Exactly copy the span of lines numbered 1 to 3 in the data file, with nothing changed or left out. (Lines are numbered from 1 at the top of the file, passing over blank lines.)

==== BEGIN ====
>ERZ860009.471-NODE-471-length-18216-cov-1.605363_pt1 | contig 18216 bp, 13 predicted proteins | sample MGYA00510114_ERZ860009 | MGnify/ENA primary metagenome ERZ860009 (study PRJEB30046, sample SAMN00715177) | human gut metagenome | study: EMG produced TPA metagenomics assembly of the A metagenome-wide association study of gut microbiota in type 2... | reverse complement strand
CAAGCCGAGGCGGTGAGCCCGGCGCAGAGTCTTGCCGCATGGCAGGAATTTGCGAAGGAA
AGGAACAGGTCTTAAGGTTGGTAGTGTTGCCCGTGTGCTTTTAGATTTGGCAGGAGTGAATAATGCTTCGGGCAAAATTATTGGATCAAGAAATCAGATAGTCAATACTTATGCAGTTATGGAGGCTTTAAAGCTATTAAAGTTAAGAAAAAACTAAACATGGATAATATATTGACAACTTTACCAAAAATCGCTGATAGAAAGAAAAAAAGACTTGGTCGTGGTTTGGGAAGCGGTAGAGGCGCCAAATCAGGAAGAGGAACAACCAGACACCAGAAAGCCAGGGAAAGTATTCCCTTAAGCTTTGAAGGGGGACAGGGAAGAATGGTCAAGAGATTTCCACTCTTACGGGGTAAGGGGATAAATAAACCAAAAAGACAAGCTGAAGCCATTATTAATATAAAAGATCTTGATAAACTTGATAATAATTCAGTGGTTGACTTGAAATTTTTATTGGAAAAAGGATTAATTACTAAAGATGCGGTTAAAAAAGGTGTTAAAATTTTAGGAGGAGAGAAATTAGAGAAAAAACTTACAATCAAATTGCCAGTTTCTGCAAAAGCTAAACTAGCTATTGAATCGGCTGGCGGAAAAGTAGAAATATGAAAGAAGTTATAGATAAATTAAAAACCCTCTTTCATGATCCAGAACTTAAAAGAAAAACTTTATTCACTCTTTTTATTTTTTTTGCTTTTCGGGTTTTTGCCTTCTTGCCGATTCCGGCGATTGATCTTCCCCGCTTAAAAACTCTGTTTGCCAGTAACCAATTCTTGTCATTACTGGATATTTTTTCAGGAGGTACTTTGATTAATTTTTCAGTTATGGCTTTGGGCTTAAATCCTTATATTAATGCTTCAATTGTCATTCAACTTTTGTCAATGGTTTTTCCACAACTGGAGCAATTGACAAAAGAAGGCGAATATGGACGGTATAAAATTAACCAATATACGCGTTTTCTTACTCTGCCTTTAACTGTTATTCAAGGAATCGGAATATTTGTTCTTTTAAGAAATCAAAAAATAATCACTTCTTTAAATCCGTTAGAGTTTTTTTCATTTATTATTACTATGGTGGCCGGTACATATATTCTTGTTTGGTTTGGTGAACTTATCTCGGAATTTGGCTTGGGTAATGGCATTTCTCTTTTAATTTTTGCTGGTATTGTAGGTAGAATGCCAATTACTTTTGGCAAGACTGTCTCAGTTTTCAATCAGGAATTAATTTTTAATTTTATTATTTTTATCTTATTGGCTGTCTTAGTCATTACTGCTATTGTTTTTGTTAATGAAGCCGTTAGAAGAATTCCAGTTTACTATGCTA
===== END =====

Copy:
>ERZ860009.471-NODE-471-length-18216-cov-1.605363_pt1 | contig 18216 bp, 13 predicted proteins | sample MGYA00510114_ERZ860009 | MGnify/ENA primary metagenome ERZ860009 (study PRJEB30046, sample SAMN00715177) | human gut metagenome | study: EMG produced TPA metagenomics assembly of the A metagenome-wide association study of gut microbiota in type 2... | reverse complement strand
CAAGCCGAGGCGGTGAGCCCGGCGCAGAGTCTTGCCGCATGGCAGGAATTTGCGAAGGAA
AGGAACAGGTCTTAAGGTTGGTAGTGTTGCCCGTGTGCTTTTAGATTTGGCAGGAGTGAATAATGCTTCGGGCAAAATTATTGGATCAAGAAATCAGATAGTCAATACTTATGCAGTTATGGAGGCTTTAAAGCTATTAAAGTTAAGAAAAAACTAAACATGGATAATATATTGACAACTTTACCAAAAATCGCTGATAGAAAGAAAAAAAGACTTGGTCGTGGTTTGGGAAGCGGTAGAGGCGCCAAATCAGGAAGAGGAACAACCAGACACCAGAAAGCCAGGGAAAGTATTCCCTTAAGCTTTGAAGGGGGACAGGGAAGAATGGTCAAGAGATTTCCACTCTTACGGGGTAAGGGGATAAATAAACCAAAAAGACAAGCTGAAGCCATTATTAATATAAAAGATCTTGATAAACTTGATAATAATTCAGTGGTTGACTTGAAATTTTTATTGGAAAAAGGATTAATTACTAAAGATGCGGTTAAAAAAGGTGTTAAAATTTTAGGAGGAGAGAAATTAGAGAAAAAACTTACAATCAAATTGCCAGTTTCTGCAAAAGCTAAACTAGCTATTGAATCGGCTGGCGGAAAAGTAGAAATATGAAAGAAGTTATAGATAAATTAAAAACCCTCTTTCATGATCCAGAACTTAAAAGAAAAACTTTATTCACTCTTTTTATTTTTTTTGCTTTTCGGGTTTTTGCCTTCTTGCCGATTCCGGCGATTGATCTTCCCCGCTTAAAAACTCTGTTTGCCAGTAACCAATTCTTGTCATTACTGGATATTTTTTCAGGAGGTACTTTGATTAATTTTTCAGTTATGGCTTTGGGCTTAAATCCTTATATTAATGCTTCAATTGTCATTCAACTTTTGTCAATGGTTTTTCCACAACTGGAGCAATTGACAAAAGAAGGCGAATATGGACGGTATAAAATTAACCAATATACGCGTTTTCTTACTCTGCCTTTAACTGTTATTCAAGGAATCGGAATATTTGTTCTTTTAAGAAATCAAAAAATAATCACTTCTTTAAATCCGTTAGAGTTTTTTTCATTTATTATTACTATGGTGGCCGGTACATATATTCTTGTTTGGTTTGGTGAACTTATCTCGGAATTTGGCTTGGGTAATGGCATTTCTCTTTTAATTTTTGCTGGTATTGTAGGTAGAATGCCAATTACTTTTGGCAAGACTGTCTCAGTTTTCAATCAGGAATTAATTTTTAATTTTATTATTTTTATCTTATTGGCTGTCTTAGTCATTACTGCTATTGTTTTTGTTAATGAAGCCGTTAGAAGAATTCCAGTTTACTATGCTA